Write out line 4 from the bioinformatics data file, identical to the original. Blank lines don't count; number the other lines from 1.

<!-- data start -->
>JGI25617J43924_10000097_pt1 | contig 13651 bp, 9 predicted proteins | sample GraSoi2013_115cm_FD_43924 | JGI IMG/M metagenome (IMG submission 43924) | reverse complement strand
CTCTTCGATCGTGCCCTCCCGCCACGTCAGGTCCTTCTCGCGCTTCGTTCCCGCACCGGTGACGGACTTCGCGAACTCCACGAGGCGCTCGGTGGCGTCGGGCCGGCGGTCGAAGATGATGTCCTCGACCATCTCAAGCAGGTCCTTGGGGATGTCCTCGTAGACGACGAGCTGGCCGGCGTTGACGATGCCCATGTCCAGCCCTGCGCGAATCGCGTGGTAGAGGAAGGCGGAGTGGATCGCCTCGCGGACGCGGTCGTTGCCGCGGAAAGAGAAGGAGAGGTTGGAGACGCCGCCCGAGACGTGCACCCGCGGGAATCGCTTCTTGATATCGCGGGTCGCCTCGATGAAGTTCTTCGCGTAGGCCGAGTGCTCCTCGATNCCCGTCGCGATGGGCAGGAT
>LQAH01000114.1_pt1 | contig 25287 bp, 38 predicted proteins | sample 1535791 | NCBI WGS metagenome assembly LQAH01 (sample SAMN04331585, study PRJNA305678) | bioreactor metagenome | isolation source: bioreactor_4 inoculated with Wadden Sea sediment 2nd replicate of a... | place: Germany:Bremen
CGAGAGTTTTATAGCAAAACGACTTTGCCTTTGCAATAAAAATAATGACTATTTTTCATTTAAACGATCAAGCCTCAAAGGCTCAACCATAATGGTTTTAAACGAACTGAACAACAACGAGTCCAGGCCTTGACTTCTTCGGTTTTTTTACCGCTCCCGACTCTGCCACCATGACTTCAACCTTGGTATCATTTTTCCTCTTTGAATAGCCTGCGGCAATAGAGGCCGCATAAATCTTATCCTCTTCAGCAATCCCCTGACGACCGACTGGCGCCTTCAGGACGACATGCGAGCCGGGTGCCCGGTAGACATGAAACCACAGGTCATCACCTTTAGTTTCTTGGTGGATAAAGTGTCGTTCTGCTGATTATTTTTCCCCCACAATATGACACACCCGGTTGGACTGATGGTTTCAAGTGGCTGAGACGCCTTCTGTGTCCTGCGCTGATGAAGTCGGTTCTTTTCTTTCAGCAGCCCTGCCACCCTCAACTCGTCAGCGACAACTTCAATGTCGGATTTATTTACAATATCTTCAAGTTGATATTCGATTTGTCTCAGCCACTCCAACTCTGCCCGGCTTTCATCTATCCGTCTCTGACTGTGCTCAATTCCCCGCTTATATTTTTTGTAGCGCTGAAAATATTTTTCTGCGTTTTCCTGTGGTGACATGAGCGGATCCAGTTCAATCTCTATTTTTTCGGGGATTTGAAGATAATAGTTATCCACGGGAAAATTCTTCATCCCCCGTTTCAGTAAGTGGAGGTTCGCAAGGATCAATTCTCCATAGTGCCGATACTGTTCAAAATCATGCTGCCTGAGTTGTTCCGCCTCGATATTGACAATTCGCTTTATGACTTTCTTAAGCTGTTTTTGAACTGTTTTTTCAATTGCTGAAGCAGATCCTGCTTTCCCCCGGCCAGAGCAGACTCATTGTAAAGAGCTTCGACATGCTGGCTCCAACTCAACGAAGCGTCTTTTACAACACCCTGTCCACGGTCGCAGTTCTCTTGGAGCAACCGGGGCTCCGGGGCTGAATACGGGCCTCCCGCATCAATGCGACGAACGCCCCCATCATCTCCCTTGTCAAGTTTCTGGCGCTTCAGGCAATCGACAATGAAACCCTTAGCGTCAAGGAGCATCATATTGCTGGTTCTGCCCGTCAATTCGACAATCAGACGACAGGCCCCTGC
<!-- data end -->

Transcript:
CGAGAGTTTTATAGCAAAACGACTTTGCCTTTGCAATAAAAATAATGACTATTTTTCATTTAAACGATCAAGCCTCAAAGGCTCAACCATAATGGTTTTAAACGAACTGAACAACAACGAGTCCAGGCCTTGACTTCTTCGGTTTTTTTACCGCTCCCGACTCTGCCACCATGACTTCAACCTTGGTATCATTTTTCCTCTTTGAATAGCCTGCGGCAATAGAGGCCGCATAAATCTTATCCTCTTCAGCAATCCCCTGACGACCGACTGGCGCCTTCAGGACGACATGCGAGCCGGGTGCCCGGTAGACATGAAACCACAGGTCATCACCTTTAGTTTCTTGGTGGATAAAGTGTCGTTCTGCTGATTATTTTTCCCCCACAATATGACACACCCGGTTGGACTGATGGTTTCAAGTGGCTGAGACGCCTTCTGTGTCCTGCGCTGATGAAGTCGGTTCTTTTCTTTCAGCAGCCCTGCCACCCTCAACTCGTCAGCGACAACTTCAATGTCGGATTTATTTACAATATCTTCAAGTTGATATTCGATTTGTCTCAGCCACTCCAACTCTGCCCGGCTTTCATCTATCCGTCTCTGACTGTGCTCAATTCCCCGCTTATATTTTTTGTAGCGCTGAAAATATTTTTCTGCGTTTTCCTGTGGTGACATGAGCGGATCCAGTTCAATCTCTATTTTTTCGGGGATTTGAAGATAATAGTTATCCACGGGAAAATTCTTCATCCCCCGTTTCAGTAAGTGGAGGTTCGCAAGGATCAATTCTCCATAGTGCCGATACTGTTCAAAATCATGCTGCCTGAGTTGTTCCGCCTCGATATTGACAATTCGCTTTATGACTTTCTTAAGCTGTTTTTGAACTGTTTTTTCAATTGCTGAAGCAGATCCTGCTTTCCCCCGGCCAGAGCAGACTCATTGTAAAGAGCTTCGACATGCTGGCTCCAACTCAACGAAGCGTCTTTTACAACACCCTGTCCACGGTCGCAGTTCTCTTGGAGCAACCGGGGCTCCGGGGCTGAATACGGGCCTCCCGCATCAATGCGACGAACGCCCCCATCATCTCCCTTGTCAAGTTTCTGGCGCTTCAGGCAATCGACAATGAAACCCTTAGCGTCAAGGAGCATCATATTGCTGGTTCTGCCCGTCAATTCGACAATCAGACGACAGGCCCCTGC